I’ve just come back from shopping in my local Asda, and was walking down one of the isles with a set of parents, grandparents, and a little boy that looked to be about 4 years old. Now I didn’t catch much of the conversation, and I’m not going to make any presumptions here, but this little boy had hold of a pink handbag with a little fluffy toy dog in it. His mother and grandmother (I presume) we’re telling him that it was pink, it couldn’t be more pink and it was a girl’s toy. I felt like I wanted to say something like if he wants it then why shouldn’t he have it, but didn’t. The grandmother looked at me as I walked past giving me this look of “eeh, fancy him wanting a pink handbag of all things”, like I would nod in agreement or similar (don’t you just hate it when people do that to you, assuming you’re going to agree with them on something without them even knowing you?). Anyway, as I walked back a few minutes later, they we’re further down this aisle and the boy still had the pink bag in his hand. Now, I can understand the parents defaulting to thinking some things are for boys and some things are for girls however right or wrong that may be, but it occurs to me that if they didn’t want to get him it, they could have made up some other reason or excuse not to “we haven’t got much money at the money sweetheart, how about we come back later in the week to get it?”, chances are that at age, he’d have forgotten all about it later that day or week anyway, but why can’t we all be like 4 year olds sometimes? This kid has no concept of sexism and what is “meant” for girls and “meant” for boys, he’s just seen something he likes and had asked his family to buy it for him, they’re the ones with the issue / problem here, not the 4 year old.
So about 5 minutes later I’m in the newly opened Home Bargains store across the road and I’m not intending on buying anything, just having a look right now. I get to the exercise section and after seeing the colour coded wetsuits in pink and blue (which look so cute I want one in my size so I can go snorkeling), obviously the pink intended for girls and the blue intended for boys, and getting a little pist that they don’t have a couple of other bright colours that could be considered gender neutral like a green or something, no, we have to force boys and girls into nice, neat little boxes from the earliest possible opportunity (that’s sarcasm by the way, just in case you missed my subtle sense of humour). So, in the adults exercise section, again, they’ve colour coded the men’s and women’s exercise clothing in blue for boys and pink for girls. Now, I do like pink, I prefer purple, but, in things like this where men and women have different body shapes for the most part, colour coding can be handy, however it is always blue and pink! So they’ve got the blue running top, the blue running jacket to go on top, and the blue running shorts. In the pink corner, they have the pink running top, the pink jacket but, no pink running shorts! Images of women exercising around my town clothed on the top half but naked on their bottom half like Donald and Daisy Duck spring to mind, so I ask one of the workers about it, and he looks for the pinks shorts under the other clothes (which I have to admit now that I didn’t do myself before asking), and nothing there. He apologises and says they’re maybe more coming in tomorrow (they had just opened the day before so teething issues are not unexpected. However, there’s no space for them. The blue clothes cover 3 racks of tops, jackets and shorts in 3 sizes, small medium and large (shouldn’t exericse clothing, if any, go to bigger sizes? After all bigger people are always encouraged to lose weight anyway. Trying to exercise in sweat pants gets very awkward after a while), and the pink clothes are similarly racked but no more space for the shorts, so a whole section of items and racking would have to be rearranged to accomodate this (which I think should happen, I’m just thinking that with proper planning, this wouldn’t need to happen). I’ll check later in the week and at other Home Bargain stores, but these 2 instances reminded me of something from my childhood.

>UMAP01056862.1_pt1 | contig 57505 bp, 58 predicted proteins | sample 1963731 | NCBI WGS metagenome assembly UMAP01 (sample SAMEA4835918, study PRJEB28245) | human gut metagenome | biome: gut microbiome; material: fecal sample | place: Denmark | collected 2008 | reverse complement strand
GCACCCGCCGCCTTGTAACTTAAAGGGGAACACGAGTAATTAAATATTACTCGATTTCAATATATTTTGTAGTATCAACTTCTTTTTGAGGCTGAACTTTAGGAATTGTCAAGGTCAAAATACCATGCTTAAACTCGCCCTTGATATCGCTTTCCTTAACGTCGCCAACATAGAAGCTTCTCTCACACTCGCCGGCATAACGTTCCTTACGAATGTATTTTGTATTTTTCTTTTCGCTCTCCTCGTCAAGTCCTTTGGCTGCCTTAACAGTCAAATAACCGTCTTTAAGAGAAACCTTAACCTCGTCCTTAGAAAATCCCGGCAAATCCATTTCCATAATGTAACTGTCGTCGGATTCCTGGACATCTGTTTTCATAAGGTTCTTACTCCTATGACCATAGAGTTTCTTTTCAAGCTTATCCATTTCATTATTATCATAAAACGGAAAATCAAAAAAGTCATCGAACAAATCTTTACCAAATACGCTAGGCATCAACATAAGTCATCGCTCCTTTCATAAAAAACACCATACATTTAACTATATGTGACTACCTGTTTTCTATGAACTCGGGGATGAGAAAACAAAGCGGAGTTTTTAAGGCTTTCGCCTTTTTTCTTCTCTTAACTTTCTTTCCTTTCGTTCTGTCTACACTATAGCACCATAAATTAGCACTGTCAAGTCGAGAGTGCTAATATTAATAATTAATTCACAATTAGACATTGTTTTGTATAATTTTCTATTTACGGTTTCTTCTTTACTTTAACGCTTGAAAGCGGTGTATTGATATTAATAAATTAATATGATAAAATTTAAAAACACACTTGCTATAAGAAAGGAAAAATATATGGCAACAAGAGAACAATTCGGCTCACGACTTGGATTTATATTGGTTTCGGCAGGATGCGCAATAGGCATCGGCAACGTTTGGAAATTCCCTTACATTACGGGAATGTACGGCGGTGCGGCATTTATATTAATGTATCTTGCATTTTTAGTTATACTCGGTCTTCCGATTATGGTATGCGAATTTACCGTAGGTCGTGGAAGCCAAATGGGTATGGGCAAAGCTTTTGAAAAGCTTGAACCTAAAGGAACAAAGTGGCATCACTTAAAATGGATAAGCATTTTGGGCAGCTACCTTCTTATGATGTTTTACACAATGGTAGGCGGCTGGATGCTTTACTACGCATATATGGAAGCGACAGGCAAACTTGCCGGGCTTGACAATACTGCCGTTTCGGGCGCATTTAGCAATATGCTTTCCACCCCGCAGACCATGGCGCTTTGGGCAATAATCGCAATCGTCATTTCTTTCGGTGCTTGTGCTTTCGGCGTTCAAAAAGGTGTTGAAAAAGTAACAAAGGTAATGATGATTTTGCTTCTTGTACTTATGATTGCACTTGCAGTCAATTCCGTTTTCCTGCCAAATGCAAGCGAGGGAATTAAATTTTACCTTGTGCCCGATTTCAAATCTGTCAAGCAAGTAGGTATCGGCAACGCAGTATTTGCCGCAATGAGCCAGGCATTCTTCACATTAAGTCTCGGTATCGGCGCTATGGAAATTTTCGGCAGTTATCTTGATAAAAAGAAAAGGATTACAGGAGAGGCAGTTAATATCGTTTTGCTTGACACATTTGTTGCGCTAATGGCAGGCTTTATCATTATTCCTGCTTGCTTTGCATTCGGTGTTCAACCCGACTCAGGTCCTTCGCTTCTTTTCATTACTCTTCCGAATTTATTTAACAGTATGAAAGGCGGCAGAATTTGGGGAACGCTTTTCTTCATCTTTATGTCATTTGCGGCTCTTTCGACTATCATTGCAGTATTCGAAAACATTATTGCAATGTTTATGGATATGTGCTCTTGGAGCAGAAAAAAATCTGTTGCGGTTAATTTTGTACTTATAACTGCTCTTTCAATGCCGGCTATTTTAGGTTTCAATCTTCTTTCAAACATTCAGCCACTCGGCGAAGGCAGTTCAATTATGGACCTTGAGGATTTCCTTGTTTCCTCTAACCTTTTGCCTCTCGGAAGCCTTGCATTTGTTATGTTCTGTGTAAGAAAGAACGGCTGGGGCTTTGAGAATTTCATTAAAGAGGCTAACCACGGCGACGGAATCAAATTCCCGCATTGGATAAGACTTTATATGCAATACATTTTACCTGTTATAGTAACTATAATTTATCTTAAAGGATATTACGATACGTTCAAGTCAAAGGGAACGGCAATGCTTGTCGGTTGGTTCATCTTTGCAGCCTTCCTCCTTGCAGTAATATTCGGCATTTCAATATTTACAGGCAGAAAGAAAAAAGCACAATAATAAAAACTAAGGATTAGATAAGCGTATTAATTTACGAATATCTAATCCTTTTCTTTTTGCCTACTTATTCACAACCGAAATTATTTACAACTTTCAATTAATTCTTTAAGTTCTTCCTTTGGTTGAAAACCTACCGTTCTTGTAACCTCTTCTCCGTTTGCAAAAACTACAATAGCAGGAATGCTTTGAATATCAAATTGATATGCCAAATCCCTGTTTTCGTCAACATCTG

Imagine the scene, it’s the mid 80’s, and I’m around about ten years old at a radio show event in the newly refurbished local shopping centre in Sunderland. I’m there with my mam and nana (mother and grandmother) and a bunch of other people on a Saturday afternoon and the place is rammed. All about me I see these girls with these things on their heads that look like alien antena’s (alice bands with springy balls on the end, something like the Andorians from Star Trek). All I could think was how cool they we’re and I wanted some, but I was told they we’re for girls and I couldn’t. This really upset me, and I came up with all kinds of reasons why that couldn’t be the case, I didn’t know at the time what alice bands we’re and what they we’re for. This was a couple of years before I realised I was trans. I’d already wanted shoes like what the girls wore when I was 5, wanted to grow my hair long and as much as I didn’t want to get it cut, did enjoy my visits (when I was there) to get my hair cut, although the old man put the fear of God into me every time he asked me if I wanted to all shaved off (he was just being nice, he didn’t realise how much that scared me, and neither did I I think).
My overall point here is, let kids be kids. If they want to do something, it’s not going to harm them or anyone else, it’s not dangerous and all the other things, then just let them get on with it. We learn by doing for the first so many years of our lives, but intolerance and bigotry are learned behaviours that we should try to eliminate as soon as we possibly can.